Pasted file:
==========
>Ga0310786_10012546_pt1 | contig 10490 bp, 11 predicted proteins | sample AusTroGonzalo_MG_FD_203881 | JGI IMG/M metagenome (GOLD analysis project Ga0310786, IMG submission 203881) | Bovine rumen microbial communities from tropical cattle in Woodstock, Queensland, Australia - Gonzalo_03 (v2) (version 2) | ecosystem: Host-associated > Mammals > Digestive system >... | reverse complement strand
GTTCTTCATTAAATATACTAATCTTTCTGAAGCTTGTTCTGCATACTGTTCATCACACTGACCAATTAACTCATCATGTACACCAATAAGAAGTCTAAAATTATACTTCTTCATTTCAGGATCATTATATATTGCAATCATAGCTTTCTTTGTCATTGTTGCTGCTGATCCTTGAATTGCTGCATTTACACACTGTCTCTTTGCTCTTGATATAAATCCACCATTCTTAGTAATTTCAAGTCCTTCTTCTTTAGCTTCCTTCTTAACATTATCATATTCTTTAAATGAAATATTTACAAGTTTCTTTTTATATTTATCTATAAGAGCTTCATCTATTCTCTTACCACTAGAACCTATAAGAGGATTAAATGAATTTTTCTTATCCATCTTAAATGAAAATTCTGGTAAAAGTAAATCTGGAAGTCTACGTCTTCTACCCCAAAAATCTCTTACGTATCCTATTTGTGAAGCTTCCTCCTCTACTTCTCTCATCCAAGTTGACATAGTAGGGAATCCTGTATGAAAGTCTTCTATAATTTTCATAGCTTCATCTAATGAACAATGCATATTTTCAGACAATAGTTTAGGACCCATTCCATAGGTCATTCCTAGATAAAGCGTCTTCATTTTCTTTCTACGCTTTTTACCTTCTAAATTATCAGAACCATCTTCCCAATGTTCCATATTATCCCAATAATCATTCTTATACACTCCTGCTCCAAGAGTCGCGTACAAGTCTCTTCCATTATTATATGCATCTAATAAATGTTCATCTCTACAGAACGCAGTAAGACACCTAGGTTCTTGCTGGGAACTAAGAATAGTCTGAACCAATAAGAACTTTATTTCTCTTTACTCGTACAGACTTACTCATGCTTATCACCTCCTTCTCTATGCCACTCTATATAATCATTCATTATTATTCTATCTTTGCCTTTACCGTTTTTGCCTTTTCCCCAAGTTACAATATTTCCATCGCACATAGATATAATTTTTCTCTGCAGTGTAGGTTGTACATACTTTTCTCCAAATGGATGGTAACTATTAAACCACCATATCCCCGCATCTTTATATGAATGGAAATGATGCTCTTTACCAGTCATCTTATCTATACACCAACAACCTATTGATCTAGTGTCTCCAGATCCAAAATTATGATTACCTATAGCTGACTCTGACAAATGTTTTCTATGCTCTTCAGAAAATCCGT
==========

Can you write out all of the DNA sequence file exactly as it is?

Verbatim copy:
>Ga0310786_10012546_pt1 | contig 10490 bp, 11 predicted proteins | sample AusTroGonzalo_MG_FD_203881 | JGI IMG/M metagenome (GOLD analysis project Ga0310786, IMG submission 203881) | Bovine rumen microbial communities from tropical cattle in Woodstock, Queensland, Australia - Gonzalo_03 (v2) (version 2) | ecosystem: Host-associated > Mammals > Digestive system >... | reverse complement strand
GTTCTTCATTAAATATACTAATCTTTCTGAAGCTTGTTCTGCATACTGTTCATCACACTGACCAATTAACTCATCATGTACACCAATAAGAAGTCTAAAATTATACTTCTTCATTTCAGGATCATTATATATTGCAATCATAGCTTTCTTTGTCATTGTTGCTGCTGATCCTTGAATTGCTGCATTTACACACTGTCTCTTTGCTCTTGATATAAATCCACCATTCTTAGTAATTTCAAGTCCTTCTTCTTTAGCTTCCTTCTTAACATTATCATATTCTTTAAATGAAATATTTACAAGTTTCTTTTTATATTTATCTATAAGAGCTTCATCTATTCTCTTACCACTAGAACCTATAAGAGGATTAAATGAATTTTTCTTATCCATCTTAAATGAAAATTCTGGTAAAAGTAAATCTGGAAGTCTACGTCTTCTACCCCAAAAATCTCTTACGTATCCTATTTGTGAAGCTTCCTCCTCTACTTCTCTCATCCAAGTTGACATAGTAGGGAATCCTGTATGAAAGTCTTCTATAATTTTCATAGCTTCATCTAATGAACAATGCATATTTTCAGACAATAGTTTAGGACCCATTCCATAGGTCATTCCTAGATAAAGCGTCTTCATTTTCTTTCTACGCTTTTTACCTTCTAAATTATCAGAACCATCTTCCCAATGTTCCATATTATCCCAATAATCATTCTTATACACTCCTGCTCCAAGAGTCGCGTACAAGTCTCTTCCATTATTATATGCATCTAATAAATGTTCATCTCTACAGAACGCAGTAAGACACCTAGGTTCTTGCTGGGAACTAAGAATAGTCTGAACCAATAAGAACTTTATTTCTCTTTACTCGTACAGACTTACTCATGCTTATCACCTCCTTCTCTATGCCACTCTATATAATCATTCATTATTATTCTATCTTTGCCTTTACCGTTTTTGCCTTTTCCCCAAGTTACAATATTTCCATCGCACATAGATATAATTTTTCTCTGCAGTGTAGGTTGTACATACTTTTCTCCAAATGGATGGTAACTATTAAACCACCATATCCCCGCATCTTTATATGAATGGAAATGATGCTCTTTACCAGTCATCTTATCTATACACCAACAACCTATTGATCTAGTGTCTCCAGATCCAAAATTATGATTACCTATAGCTGACTCTGACAAATGTTTTCTATGCTCTTCAGAAAATCCGT